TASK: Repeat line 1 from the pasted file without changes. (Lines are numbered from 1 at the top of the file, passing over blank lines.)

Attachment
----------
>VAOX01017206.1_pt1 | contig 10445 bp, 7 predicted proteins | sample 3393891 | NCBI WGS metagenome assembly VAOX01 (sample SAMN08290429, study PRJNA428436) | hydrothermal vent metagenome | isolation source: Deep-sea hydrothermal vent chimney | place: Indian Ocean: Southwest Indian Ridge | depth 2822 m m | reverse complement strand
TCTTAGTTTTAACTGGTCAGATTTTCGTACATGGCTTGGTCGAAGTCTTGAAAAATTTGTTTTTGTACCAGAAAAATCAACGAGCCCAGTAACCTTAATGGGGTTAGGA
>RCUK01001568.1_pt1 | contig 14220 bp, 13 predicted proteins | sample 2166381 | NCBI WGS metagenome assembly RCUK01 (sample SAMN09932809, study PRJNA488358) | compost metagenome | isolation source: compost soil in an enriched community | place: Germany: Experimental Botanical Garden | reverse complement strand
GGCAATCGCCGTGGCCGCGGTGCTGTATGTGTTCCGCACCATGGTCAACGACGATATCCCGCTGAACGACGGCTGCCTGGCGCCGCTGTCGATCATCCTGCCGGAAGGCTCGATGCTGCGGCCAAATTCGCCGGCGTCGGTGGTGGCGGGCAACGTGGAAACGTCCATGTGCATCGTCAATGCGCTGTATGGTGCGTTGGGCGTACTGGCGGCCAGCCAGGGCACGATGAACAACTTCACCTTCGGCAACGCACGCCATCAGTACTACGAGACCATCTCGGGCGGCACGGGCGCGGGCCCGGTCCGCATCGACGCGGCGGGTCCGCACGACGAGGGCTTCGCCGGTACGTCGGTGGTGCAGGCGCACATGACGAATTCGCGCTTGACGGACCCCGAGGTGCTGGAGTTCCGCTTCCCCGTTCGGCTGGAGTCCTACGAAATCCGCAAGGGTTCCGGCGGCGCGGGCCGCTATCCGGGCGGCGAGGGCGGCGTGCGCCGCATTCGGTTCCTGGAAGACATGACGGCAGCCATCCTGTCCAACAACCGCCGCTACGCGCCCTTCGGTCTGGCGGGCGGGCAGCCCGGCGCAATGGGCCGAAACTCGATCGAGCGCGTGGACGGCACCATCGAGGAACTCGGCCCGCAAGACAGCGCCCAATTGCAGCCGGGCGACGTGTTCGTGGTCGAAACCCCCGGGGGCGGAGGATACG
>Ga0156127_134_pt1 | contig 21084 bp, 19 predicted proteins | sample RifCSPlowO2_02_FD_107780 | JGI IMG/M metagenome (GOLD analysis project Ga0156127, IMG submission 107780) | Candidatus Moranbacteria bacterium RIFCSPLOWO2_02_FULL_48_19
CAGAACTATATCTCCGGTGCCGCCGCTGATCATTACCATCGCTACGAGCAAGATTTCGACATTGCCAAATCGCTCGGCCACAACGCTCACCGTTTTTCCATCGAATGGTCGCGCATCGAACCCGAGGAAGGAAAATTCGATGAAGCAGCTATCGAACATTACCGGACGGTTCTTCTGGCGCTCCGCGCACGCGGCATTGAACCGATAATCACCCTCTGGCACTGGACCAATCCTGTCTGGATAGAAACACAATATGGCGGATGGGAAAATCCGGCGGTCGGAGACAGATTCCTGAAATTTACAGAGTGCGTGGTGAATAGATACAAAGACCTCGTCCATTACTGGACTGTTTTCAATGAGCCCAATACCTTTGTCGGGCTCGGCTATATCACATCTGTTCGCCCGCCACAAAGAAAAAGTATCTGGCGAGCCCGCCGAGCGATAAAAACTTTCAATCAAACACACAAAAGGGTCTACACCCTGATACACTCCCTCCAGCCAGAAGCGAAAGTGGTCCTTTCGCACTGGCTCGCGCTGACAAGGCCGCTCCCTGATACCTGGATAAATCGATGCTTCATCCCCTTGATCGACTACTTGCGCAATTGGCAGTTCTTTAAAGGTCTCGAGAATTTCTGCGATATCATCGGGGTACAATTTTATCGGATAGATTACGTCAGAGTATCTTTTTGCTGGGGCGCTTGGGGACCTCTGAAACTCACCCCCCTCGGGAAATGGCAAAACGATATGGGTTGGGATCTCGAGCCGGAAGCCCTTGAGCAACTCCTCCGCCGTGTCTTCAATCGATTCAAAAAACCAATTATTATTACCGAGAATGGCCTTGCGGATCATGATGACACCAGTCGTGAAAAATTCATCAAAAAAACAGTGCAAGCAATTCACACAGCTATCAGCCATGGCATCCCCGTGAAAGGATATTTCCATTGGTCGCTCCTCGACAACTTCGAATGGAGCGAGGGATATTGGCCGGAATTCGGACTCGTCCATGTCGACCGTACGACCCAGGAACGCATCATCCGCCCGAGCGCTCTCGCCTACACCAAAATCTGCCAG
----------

>VAOX01017206.1_pt1 | contig 10445 bp, 7 predicted proteins | sample 3393891 | NCBI WGS metagenome assembly VAOX01 (sample SAMN08290429, study PRJNA428436) | hydrothermal vent metagenome | isolation source: Deep-sea hydrothermal vent chimney | place: Indian Ocean: Southwest Indian Ridge | depth 2822 m m | reverse complement strand